Sandia Peak Aerial Tramway Ride: Ascend 2.7 miles to the top of the 10,378-foot Sandia Peak within the Sandia Peak Mountain range on the longest double reverse aerial tramway in North America for panoramic views of Albuquerque’s deep canyons, diverse terrain and native flora. Stop for bites or a cocktail at Ten 3, a new restaurant development located on the top of Sandia Peak, which offers breathtaking sights of the city with 360-degree views of the city from the sky bar.
Hot Air Ballooning: As the hot air balloon capital of the world, Albuquerque is the ideal destination to experience prime conditions for this bucket-list experience. Balloon flights are offered throughout the destination year-round, and can be booked through a number of Hot Air Balloon Ride Companies in the area, such as Rainbow Ryders.
Native Culture at Indian Pueblo Cultural Center: The IPCC serves as the gateway for becoming familiar with the Native American heritage and culture in Albuquerque, and the 19 pueblos across the state. Although the center is currently closed, it will also open a brand new restaurant, Indian Pueblo Kitchen, helmed by Native American Chef Ray Naranjo (Pueblo of Santa Clara, Odawa). The Indian Pueblo Kitchen, slated to open this spring, will serve as an innovative teaching kitchen and restaurant centered around Indigenous cuisine education. The Indian Pueblo Kitchen will also provide entrepreneurs, food truck operators and Native American food artisans with access to a commercial greenhouse and commercial kitchen.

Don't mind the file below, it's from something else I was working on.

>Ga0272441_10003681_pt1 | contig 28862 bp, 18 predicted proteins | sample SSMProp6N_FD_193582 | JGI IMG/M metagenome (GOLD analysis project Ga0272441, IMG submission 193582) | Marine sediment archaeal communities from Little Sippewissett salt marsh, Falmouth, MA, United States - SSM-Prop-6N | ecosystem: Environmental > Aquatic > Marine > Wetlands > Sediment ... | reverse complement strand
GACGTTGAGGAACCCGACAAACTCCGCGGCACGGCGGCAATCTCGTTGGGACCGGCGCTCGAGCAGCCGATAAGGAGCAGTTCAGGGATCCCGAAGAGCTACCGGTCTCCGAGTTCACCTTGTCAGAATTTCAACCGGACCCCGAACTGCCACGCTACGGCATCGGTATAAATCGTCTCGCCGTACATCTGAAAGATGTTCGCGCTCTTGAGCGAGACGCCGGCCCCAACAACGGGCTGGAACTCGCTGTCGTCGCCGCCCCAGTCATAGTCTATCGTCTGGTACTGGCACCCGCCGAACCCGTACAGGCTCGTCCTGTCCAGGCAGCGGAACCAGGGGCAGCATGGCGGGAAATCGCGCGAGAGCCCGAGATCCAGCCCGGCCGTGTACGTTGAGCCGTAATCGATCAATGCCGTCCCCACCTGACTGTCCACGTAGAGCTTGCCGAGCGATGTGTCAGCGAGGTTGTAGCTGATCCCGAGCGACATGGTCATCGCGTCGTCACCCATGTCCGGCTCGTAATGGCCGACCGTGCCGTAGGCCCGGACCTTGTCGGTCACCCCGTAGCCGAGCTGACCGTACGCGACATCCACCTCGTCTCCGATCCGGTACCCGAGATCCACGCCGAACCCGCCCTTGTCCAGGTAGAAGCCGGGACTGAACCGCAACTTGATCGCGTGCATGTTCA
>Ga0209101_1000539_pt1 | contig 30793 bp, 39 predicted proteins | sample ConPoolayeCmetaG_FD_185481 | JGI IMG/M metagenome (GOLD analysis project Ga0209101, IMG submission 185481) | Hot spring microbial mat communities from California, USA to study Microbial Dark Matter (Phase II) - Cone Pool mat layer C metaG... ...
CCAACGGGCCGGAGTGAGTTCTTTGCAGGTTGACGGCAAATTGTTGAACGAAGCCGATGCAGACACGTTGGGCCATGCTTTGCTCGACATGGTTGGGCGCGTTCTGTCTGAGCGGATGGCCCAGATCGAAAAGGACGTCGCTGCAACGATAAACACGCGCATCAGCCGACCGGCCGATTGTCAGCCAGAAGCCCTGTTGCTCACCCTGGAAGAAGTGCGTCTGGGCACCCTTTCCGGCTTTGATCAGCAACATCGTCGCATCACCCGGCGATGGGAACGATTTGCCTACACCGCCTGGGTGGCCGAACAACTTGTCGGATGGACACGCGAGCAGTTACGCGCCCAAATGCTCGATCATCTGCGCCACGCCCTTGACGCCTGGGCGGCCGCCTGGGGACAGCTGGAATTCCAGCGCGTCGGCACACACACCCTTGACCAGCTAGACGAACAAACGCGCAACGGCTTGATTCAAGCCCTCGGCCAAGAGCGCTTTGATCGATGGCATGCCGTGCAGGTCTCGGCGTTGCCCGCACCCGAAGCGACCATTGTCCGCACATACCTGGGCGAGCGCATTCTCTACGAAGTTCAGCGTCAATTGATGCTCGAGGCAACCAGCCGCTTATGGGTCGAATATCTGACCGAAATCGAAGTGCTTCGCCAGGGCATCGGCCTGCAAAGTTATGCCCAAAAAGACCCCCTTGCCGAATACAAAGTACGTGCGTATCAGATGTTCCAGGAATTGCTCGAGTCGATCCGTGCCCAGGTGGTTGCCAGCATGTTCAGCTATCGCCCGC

Explore Historic Old Town: Albuquerque is home to a number of open air shopping and dining areas, including Historic Old Town. As one of the oldest towns in North America, founded in 1706 by Governor Francisco Cuervo y Valdez, Old Town Albuquerque encompasses ten blocks of historic adobe buildings build in the Spanish colonial style. Visitors can explore local, outdoor shops from artisans selling vintage artifacts to authentic Native American jewelry on the sidewalks, in addition to art galleries and cafes where diners can taste authentic New Mexican cuisine. In addition, Albuquerque’s Nob Hill, located just off the Historic Route 66 highway, boasts a vibrant community of creators selling New Mexico goods at local shops and boutiques for window shopping or wandering.
Explore Hispanic art, culture and humanities at the National Hispanic Culture Center: Located in Albuquerque, the National Hispanic Cultural Center is dedicated to the preservation, promotion, and advancement of Hispanic culture, arts, and humanities. The work the NHCC has presented throughout its twenty year history illustrates the Center’s commitment to its foundational mission and to making a cultural home for the diverse identities that shape the community. The complexity of identity and its inherent social effects is explored through conversations, lectures, exhibitions, book presentations, and educational programming allowing the NHCC to serve as an avenue for change, inclusion, and justice.